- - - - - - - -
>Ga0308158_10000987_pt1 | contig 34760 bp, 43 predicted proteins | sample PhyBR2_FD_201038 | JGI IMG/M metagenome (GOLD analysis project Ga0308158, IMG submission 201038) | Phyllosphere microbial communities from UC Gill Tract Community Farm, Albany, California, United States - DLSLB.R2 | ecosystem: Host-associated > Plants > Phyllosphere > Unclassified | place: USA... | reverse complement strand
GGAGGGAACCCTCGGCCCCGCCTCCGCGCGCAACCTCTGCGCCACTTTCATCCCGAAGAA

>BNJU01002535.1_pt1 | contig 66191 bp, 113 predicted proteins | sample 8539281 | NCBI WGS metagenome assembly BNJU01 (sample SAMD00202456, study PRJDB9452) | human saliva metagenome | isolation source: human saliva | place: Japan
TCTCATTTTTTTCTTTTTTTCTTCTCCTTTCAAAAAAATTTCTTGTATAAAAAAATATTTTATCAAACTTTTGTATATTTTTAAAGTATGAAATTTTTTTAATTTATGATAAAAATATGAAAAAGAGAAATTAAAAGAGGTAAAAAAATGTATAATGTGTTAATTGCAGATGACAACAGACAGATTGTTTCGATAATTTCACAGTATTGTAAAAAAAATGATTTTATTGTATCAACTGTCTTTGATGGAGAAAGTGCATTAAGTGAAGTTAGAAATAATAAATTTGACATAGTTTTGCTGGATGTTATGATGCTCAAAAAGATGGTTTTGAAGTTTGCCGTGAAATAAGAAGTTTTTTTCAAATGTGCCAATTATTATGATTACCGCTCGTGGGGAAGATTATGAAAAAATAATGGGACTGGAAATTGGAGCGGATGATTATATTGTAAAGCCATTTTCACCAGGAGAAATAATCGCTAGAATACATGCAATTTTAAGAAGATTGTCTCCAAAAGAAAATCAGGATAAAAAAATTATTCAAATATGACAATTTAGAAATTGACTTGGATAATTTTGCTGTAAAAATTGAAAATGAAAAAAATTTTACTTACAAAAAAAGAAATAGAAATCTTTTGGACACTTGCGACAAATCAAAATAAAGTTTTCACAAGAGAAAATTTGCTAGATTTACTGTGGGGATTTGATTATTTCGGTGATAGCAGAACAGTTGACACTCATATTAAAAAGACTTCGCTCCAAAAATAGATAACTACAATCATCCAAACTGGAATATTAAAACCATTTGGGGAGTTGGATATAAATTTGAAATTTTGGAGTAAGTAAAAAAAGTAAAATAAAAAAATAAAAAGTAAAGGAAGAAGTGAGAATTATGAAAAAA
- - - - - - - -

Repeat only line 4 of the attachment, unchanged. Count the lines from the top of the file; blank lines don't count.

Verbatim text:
TCTCATTTTTTTCTTTTTTTCTTCTCCTTTCAAAAAAATTTCTTGTATAAAAAAATATTTTATCAAACTTTTGTATATTTTTAAAGTATGAAATTTTTTTAATTTATGATAAAAATATGAAAAAGAGAAATTAAAAGAGGTAAAAAAATGTATAATGTGTTAATTGCAGATGACAACAGACAGATTGTTTCGATAATTTCACAGTATTGTAAAAAAAATGATTTTATTGTATCAACTGTCTTTGATGGAGAAAGTGCATTAAGTGAAGTTAGAAATAATAAATTTGACATAGTTTTGCTGGATGTTATGATGCTCAAAAAGATGGTTTTGAAGTTTGCCGTGAAATAAGAAGTTTTTTTCAAATGTGCCAATTATTATGATTACCGCTCGTGGGGAAGATTATGAAAAAATAATGGGACTGGAAATTGGAGCGGATGATTATATTGTAAAGCCATTTTCACCAGGAGAAATAATCGCTAGAATACATGCAATTTTAAGAAGATTGTCTCCAAAAGAAAATCAGGATAAAAAAATTATTCAAATATGACAATTTAGAAATTGACTTGGATAATTTTGCTGTAAAAATTGAAAATGAAAAAAATTTTACTTACAAAAAAAGAAATAGAAATCTTTTGGACACTTGCGACAAATCAAAATAAAGTTTTCACAAGAGAAAATTTGCTAGATTTACTGTGGGGATTTGATTATTTCGGTGATAGCAGAACAGTTGACACTCATATTAAAAAGACTTCGCTCCAAAAATAGATAACTACAATCATCCAAACTGGAATATTAAAACCATTTGGGGAGTTGGATATAAATTTGAAATTTTGGAGTAAGTAAAAAAAGTAAAATAAAAAAATAAAAAGTAAAGGAAGAAGTGAGAATTATGAAAAAA